The R-value is not the be all and end all when it comes to energy efficiency in South African climates.

While wall thermal resistance (R-value) is directly correlated with energy efficiency in North America and many European countries, in South Africa the R-value is only one measurement to consider.

This is because locally, the aim is to keep homes cool for most of the year, rather than heating them. South African buildings require walling materials with a high thermal mass to achieve optimum warmth in winter as well as optimal cooling in summer.

The R-value measures a material’s resistance to conductive heat transfer, but it does not factor in the time taken for heat to traverse a layer of high mass. To account for both factors, the thermal diffusivity (CR-value) also needs to be measured.

Experiential research at the University of Newcastle in Australia into the thermal performance of various walling materials in a climate similar to South Africa, gives statistics under real world conditions. In the study, dwellings constructed of different walling materials yielded a wide range of thermal comfort levels, even though they all had the same R-values. They were also shown to need very different energy levels for heating and cooling.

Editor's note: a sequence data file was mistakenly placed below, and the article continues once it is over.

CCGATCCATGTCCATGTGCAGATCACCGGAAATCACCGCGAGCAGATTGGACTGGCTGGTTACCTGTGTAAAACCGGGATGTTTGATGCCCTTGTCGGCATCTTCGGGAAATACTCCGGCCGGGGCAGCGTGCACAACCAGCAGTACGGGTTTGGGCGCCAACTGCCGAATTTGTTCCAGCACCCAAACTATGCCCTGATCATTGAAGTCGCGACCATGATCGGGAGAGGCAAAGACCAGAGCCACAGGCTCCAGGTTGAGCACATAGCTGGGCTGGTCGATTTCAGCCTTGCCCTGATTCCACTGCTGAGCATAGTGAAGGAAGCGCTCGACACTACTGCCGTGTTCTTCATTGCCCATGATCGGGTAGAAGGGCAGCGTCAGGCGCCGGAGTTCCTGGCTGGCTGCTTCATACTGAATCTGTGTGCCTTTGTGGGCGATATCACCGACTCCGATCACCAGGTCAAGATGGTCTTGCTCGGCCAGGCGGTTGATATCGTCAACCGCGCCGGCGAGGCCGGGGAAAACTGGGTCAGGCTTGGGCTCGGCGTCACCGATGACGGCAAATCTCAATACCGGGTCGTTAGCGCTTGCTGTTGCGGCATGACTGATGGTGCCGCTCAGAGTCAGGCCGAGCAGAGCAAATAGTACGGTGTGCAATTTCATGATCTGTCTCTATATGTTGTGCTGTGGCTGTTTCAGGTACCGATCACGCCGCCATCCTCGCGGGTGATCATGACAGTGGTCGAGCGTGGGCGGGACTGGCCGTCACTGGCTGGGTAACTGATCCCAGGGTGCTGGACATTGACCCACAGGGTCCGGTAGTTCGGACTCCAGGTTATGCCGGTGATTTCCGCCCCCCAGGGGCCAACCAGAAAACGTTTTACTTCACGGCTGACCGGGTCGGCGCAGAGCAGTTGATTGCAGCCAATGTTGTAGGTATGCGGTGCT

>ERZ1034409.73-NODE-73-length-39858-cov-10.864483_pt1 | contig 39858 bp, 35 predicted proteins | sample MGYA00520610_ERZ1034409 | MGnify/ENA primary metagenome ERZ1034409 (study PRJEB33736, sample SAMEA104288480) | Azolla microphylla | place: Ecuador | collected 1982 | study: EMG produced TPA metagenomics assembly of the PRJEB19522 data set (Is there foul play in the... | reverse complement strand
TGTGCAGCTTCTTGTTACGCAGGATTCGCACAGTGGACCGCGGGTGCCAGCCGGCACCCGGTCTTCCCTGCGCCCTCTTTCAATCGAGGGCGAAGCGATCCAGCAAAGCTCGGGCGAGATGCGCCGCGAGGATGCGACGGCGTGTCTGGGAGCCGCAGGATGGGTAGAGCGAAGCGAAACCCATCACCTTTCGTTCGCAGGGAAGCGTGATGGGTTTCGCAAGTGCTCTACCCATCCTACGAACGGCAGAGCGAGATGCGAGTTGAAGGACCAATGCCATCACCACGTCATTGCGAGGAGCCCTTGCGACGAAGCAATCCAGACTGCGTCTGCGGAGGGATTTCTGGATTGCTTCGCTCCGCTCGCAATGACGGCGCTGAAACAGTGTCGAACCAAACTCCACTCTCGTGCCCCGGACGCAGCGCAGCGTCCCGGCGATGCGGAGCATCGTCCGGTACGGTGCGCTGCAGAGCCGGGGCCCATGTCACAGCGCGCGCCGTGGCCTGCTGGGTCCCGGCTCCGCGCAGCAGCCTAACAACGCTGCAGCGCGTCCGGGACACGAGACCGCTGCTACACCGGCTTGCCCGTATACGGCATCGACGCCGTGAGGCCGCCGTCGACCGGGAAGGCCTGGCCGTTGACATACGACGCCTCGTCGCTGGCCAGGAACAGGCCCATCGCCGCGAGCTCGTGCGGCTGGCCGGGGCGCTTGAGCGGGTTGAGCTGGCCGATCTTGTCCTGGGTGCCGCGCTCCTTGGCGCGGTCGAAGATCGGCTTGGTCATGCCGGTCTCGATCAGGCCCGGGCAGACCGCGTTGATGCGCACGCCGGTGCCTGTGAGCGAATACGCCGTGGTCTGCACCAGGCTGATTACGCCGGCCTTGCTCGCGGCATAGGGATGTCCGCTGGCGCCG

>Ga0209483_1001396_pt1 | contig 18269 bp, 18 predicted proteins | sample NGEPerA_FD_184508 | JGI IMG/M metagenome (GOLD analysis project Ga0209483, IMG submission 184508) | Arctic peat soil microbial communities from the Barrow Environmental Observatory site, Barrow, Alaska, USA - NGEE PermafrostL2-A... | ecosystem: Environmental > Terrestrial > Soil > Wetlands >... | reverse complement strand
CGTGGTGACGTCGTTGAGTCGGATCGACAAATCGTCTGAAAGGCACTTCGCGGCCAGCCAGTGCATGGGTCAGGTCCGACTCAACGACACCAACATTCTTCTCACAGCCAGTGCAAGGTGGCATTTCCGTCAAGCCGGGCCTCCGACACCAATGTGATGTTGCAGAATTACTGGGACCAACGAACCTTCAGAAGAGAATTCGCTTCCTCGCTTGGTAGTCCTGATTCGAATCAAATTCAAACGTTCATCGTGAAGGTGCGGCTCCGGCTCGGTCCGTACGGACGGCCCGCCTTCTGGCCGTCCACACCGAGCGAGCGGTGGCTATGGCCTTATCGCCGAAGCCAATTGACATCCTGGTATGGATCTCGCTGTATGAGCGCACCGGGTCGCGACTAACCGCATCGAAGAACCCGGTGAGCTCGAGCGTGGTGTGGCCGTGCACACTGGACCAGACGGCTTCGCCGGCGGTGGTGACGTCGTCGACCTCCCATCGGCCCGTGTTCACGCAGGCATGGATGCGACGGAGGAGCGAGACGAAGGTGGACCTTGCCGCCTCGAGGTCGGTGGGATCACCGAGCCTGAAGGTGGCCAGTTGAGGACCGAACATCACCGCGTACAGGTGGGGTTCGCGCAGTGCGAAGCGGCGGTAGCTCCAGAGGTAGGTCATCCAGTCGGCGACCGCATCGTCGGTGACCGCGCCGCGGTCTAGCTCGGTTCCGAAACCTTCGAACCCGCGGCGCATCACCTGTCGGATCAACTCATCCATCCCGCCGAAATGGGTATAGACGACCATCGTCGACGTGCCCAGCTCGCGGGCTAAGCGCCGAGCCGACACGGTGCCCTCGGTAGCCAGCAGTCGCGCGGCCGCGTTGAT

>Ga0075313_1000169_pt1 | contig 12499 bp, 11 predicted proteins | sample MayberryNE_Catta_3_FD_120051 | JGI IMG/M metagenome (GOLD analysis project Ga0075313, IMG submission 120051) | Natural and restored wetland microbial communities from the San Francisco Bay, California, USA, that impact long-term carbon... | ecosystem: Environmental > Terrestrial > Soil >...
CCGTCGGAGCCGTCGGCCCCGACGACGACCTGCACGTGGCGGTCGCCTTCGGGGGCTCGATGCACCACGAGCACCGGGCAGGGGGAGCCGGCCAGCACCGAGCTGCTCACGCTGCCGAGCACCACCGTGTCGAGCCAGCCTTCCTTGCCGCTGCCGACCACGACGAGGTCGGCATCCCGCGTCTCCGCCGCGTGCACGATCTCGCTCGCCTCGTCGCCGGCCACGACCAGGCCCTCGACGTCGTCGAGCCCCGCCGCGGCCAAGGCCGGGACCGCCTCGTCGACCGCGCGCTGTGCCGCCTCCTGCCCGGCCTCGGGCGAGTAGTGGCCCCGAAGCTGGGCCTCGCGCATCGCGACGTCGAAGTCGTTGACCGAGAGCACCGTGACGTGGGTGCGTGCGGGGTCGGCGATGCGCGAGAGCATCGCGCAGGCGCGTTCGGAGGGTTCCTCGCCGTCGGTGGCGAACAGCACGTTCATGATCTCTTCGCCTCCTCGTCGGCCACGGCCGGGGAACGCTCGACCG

“When calculating actual energy savings and thermal comfort, the R-value needs to be considered in conjunction with the density of the material,” says CBA executive director, Jonathan Prior.

“Clay brick is not only an extremely dense walling material, but is usually built as a double layer. A clay brick shell ensures that a brick house remains warm in winter, and in summer it stays cool and comfortable for longer – mitigating the need for expensive heating or air-conditioning. This is why clay brick outperforms the majority of alternative walling systems by lowering energy costs each year, every year.”

The Clay Brick Association of South Africa
Tel: 011 805 4205